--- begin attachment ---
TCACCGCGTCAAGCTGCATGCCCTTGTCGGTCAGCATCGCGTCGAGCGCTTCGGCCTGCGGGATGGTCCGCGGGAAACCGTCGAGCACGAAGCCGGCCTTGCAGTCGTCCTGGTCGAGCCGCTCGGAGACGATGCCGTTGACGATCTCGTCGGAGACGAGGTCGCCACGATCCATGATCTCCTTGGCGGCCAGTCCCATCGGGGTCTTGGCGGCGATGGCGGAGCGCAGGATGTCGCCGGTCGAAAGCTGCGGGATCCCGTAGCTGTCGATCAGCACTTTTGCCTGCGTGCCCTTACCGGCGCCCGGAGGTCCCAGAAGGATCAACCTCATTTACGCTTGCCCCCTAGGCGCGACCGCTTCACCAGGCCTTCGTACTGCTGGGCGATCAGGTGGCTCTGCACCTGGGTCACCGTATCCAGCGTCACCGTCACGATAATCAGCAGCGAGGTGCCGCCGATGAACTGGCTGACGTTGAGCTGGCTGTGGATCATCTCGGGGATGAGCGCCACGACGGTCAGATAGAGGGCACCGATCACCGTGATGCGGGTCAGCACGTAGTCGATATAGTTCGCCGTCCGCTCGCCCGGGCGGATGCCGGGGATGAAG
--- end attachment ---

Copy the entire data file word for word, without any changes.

TCACCGCGTCAAGCTGCATGCCCTTGTCGGTCAGCATCGCGTCGAGCGCTTCGGCCTGCGGGATGGTCCGCGGGAAACCGTCGAGCACGAAGCCGGCCTTGCAGTCGTCCTGGTCGAGCCGCTCGGAGACGATGCCGTTGACGATCTCGTCGGAGACGAGGTCGCCACGATCCATGATCTCCTTGGCGGCCAGTCCCATCGGGGTCTTGGCGGCGATGGCGGAGCGCAGGATGTCGCCGGTCGAAAGCTGCGGGATCCCGTAGCTGTCGATCAGCACTTTTGCCTGCGTGCCCTTACCGGCGCCCGGAGGTCCCAGAAGGATCAACCTCATTTACGCTTGCCCCCTAGGCGCGACCGCTTCACCAGGCCTTCGTACTGCTGGGCGATCAGGTGGCTCTGCACCTGGGTCACCGTATCCAGCGTCACCGTCACGATAATCAGCAGCGAGGTGCCGCCGATGAACTGGCTGACGTTGAGCTGGCTGTGGATCATCTCGGGGATGAGCGCCACGACGGTCAGATAGAGGGCACCGATCACCGTGATGCGGGTCAGCACGTAGTCGATATAGTTCGCCGTCCGCTCGCCCGGGCGGATGCCGGGGATGAAG